Scientific Article “Great White Shark now more endangered than tigers with just 3,500 left in the oceans” Sharks are known as one of the deadliest animals on earth. According to a new study, great white sharks are one of the most endangered. Wildlife experts say that there are fewer than 3,500 of them left. The new estimates of their population were published later this year by scientist at Stanford University who have been studying their migration and have been tagging sharks with radio transmitters. They found that great whites are incredible long distance swimmers, capable of traveling 12,000 miles in 9 months. Dr. Ronald O’Dor, senior scientist at the Washington based Census of marine life said “the estimated total population of the great white sharks in the world’s oceans is actually less than the number of tigers”. Although they were once thought to be “eating machines”, and people thought that they didn’t need to be saved, are now seeing that they are become rare and are a wonderful species and that we need to keep them in our ecosystem since they are a great part in our world.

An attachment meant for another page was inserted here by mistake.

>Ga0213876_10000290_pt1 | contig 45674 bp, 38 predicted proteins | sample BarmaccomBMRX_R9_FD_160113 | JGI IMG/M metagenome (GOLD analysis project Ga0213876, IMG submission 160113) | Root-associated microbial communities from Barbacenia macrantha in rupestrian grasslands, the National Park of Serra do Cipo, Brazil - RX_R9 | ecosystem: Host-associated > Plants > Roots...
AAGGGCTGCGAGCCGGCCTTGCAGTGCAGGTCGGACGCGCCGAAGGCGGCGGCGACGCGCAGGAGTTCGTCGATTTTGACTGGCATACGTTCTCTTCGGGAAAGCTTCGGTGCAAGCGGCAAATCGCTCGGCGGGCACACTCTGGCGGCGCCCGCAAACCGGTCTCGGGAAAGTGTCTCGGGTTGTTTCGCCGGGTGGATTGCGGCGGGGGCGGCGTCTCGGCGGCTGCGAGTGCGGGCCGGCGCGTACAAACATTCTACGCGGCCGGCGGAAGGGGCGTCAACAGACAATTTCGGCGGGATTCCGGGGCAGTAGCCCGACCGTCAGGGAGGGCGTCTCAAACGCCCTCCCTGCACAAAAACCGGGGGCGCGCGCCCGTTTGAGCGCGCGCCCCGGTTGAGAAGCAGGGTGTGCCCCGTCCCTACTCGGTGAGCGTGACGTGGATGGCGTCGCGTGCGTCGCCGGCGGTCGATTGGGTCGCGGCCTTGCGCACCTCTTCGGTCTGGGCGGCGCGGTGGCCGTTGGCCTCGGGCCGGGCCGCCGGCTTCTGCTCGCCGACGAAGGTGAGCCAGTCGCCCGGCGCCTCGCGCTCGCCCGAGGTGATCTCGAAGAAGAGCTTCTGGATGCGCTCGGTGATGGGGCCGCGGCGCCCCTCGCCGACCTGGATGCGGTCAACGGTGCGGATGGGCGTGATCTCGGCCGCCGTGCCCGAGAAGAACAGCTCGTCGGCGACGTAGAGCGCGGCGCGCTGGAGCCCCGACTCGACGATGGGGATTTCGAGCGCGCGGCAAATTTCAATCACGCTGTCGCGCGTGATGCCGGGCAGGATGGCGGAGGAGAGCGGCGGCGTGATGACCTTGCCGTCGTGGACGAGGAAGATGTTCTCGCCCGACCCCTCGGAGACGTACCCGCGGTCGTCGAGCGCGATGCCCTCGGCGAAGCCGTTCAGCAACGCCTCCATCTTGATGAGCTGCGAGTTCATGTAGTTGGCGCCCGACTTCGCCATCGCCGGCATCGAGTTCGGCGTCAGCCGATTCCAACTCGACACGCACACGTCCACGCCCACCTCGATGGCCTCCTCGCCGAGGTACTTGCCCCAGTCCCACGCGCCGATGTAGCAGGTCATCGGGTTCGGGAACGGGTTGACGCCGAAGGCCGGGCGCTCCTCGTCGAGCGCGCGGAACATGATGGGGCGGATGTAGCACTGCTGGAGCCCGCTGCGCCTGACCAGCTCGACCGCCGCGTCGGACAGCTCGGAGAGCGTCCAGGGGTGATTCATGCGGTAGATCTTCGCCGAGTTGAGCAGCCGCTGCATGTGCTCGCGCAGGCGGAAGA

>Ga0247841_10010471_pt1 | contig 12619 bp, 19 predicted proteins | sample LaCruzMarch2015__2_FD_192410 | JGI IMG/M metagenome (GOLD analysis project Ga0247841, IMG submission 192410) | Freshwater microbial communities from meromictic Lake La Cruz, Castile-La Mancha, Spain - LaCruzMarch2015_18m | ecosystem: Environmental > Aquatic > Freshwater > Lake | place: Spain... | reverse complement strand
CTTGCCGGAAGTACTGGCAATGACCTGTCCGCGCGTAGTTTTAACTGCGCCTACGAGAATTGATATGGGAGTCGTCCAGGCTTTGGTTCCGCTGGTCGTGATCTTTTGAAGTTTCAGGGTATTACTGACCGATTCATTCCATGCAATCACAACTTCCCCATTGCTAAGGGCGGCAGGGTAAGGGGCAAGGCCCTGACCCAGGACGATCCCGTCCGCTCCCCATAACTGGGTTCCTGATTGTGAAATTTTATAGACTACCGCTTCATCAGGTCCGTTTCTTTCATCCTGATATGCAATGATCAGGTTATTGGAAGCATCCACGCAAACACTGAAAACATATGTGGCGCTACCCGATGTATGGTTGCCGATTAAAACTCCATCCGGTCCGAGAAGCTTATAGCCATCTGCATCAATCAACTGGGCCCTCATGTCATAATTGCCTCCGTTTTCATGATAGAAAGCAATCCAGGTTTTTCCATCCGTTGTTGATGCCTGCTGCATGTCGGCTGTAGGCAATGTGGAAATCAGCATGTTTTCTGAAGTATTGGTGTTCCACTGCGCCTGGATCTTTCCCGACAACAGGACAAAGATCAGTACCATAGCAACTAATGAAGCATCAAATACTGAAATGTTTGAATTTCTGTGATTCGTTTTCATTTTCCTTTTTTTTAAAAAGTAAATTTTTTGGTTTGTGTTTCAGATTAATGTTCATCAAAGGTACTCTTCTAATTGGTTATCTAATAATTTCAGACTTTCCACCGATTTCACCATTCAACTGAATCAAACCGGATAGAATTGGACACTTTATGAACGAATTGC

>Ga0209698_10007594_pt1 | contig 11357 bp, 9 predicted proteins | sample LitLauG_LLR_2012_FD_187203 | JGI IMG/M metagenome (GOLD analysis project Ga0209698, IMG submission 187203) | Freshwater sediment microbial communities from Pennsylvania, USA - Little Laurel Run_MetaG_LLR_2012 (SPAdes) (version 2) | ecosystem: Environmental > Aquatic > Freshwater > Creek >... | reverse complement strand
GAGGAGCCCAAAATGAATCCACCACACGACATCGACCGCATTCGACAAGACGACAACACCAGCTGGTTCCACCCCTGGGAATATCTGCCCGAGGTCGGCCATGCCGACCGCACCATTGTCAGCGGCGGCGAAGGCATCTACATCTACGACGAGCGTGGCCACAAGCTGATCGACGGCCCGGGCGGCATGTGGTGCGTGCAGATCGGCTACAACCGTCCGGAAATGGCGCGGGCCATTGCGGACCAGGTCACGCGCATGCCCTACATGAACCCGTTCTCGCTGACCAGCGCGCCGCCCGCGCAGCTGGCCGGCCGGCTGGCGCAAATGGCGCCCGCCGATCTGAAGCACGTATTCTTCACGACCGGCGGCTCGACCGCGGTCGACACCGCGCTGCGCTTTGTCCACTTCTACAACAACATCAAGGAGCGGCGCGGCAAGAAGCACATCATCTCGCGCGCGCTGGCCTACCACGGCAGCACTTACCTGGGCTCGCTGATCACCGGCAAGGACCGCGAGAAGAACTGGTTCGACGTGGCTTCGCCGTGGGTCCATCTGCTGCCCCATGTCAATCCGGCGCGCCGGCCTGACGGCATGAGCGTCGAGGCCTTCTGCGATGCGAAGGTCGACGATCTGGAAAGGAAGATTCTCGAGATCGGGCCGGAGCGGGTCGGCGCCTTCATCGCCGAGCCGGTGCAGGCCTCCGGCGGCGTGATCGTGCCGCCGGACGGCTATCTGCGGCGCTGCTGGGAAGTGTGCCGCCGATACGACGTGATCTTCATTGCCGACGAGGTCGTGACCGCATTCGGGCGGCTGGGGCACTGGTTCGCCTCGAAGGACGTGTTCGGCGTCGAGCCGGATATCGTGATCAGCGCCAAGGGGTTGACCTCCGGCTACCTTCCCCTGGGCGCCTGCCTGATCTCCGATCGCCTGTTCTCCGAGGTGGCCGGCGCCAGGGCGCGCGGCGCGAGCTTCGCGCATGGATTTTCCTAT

Sources Scientific Article: “Great White Sharks now more endangered than tigers with just 3,500 left in the oceans…” -http://www.dailymail.co.uk/sciencetech/article /Great- White-Sharks-endangered-tigers-just left-oceans.htmlhttp://www.dailymail.co.uk/sciencetech/article /Great- White-Sharks-endangered-tigers-just left-oceans.html Websites: -www.oceanlife4kids.webs.com/greatwhitesharks.htmwww.oceanlife4kids.webs.com/greatwhitesharks.htm -http://ocean.si.edu/ocean-life-ecosystems/great-white- shark/human-connectionshttp://ocean.si.edu/ocean-life-ecosystems/great-white- shark/human-connections Books: - Wonders of Living; Discover Sharks - Cousteau’s Great White Shark; by:Jean Michael Cousteau and Mose Richards - The Encyclopedia of Sharks; by: Steve and Jane Parker